Development of graphene-based materials holds promise for smart applications
A team of researchers from Swinburne are making a vital contribution to a DMTC-managed collaboration involving a national network of research and industry partners.
The DMTC project is focused on developing a detailed understanding of the functional performance of composite materials. The specific theme of work for the Swinburne researchers, led by Dr Nishar Hameed, is novel, hybrid graphene-based multi-scale composites that can deliver advances in sensing, electromagnetic and thermal signature control for applications in the defence domain.
The excellent performance of these materials is mainly attributed to the 2D structure of incorporated graphene nanomaterials which provide technological possibilities which are not possible with conventional material systems alone.
The outcome of the initial stage of the project based on the literature and market survey has recently been recognised with the publication in the prominent international journal Advanced Science.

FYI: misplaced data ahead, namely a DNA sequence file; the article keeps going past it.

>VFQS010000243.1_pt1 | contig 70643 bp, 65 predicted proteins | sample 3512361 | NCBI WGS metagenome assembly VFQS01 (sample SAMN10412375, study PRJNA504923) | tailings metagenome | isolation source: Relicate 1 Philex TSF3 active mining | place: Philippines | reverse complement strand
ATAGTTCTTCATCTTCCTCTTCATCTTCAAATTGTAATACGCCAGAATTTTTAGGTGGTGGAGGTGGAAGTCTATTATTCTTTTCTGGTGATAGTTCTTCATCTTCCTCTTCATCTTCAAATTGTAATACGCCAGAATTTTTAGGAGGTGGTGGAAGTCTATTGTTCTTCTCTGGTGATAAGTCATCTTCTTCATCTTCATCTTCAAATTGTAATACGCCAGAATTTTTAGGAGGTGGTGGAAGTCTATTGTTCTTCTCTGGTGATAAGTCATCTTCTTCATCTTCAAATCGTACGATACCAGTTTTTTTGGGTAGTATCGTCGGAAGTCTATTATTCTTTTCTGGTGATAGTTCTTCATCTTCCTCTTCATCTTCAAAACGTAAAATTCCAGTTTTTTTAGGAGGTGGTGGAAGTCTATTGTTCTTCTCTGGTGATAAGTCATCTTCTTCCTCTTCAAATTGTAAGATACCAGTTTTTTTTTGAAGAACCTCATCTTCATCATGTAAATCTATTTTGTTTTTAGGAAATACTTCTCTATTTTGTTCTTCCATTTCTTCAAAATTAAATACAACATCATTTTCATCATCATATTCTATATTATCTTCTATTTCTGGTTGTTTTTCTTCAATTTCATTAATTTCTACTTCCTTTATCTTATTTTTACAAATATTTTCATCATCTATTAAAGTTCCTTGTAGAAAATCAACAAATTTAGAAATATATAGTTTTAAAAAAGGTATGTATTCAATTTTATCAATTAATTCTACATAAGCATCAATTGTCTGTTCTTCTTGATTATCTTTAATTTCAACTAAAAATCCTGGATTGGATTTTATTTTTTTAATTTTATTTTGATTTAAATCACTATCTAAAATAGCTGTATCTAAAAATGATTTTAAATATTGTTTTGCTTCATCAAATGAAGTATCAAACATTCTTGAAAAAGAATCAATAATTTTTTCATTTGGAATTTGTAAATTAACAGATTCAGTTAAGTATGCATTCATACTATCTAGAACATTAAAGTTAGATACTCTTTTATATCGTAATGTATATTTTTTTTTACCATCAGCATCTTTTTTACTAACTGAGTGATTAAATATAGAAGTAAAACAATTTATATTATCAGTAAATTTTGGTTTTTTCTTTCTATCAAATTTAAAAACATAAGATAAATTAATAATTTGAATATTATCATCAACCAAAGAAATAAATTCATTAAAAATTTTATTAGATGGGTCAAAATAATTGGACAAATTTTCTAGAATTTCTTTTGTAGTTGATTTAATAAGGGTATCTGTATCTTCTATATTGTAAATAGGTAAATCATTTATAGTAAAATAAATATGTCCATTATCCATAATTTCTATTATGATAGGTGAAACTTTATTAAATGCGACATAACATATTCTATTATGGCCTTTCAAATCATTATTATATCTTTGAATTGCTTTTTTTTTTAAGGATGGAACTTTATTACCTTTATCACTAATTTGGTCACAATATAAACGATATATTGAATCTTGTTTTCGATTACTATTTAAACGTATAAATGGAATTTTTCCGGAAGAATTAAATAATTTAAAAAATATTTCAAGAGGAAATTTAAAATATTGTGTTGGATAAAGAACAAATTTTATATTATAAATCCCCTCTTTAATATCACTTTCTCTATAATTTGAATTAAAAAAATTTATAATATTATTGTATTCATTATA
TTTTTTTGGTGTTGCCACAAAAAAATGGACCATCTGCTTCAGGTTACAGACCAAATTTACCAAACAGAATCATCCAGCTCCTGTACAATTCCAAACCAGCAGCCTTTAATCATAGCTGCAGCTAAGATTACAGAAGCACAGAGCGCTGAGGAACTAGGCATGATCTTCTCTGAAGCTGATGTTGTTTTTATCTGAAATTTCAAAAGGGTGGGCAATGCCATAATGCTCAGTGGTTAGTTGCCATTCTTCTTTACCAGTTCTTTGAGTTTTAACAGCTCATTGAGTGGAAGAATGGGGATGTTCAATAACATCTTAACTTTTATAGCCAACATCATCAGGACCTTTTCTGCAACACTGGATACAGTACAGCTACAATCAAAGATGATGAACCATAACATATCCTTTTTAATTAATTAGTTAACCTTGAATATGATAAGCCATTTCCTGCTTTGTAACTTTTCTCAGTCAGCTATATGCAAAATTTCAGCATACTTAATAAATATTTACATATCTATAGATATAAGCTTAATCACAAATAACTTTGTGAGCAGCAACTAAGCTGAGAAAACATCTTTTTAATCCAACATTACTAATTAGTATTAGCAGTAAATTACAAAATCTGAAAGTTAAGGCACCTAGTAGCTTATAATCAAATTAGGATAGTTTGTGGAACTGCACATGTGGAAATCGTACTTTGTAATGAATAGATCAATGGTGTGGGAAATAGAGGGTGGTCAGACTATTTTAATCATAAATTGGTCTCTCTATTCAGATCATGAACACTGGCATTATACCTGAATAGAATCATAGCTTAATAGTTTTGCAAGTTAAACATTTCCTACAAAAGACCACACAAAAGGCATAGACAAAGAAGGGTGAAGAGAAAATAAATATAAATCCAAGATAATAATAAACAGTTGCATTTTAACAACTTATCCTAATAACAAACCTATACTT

After optimising the thermoelectrical properties of the polymer matrix through the proper selection of graphene type and processing, the team is now in the process of incorporating graphene into composites and assessing their structural and functional characteristics.
In conjunction with the expertise contributed by Swinburne, RMIT, Deakin University and University of Queensland researchers, industry partners Thales Australia, Penguin Composites and Imagine Intelligent Materials (IIM) are providing the industrial context for the DMTC project, that will maximise the industrial relevance of the outcomes achieved.
A major challenge still ahead of the project team is to take the newly developed processes beyond lab environments to an industrial manufacturing scale.Posted by Harry Baxter on August 20th, 2020 Tagged: defence technology, DMTC, innovation, technology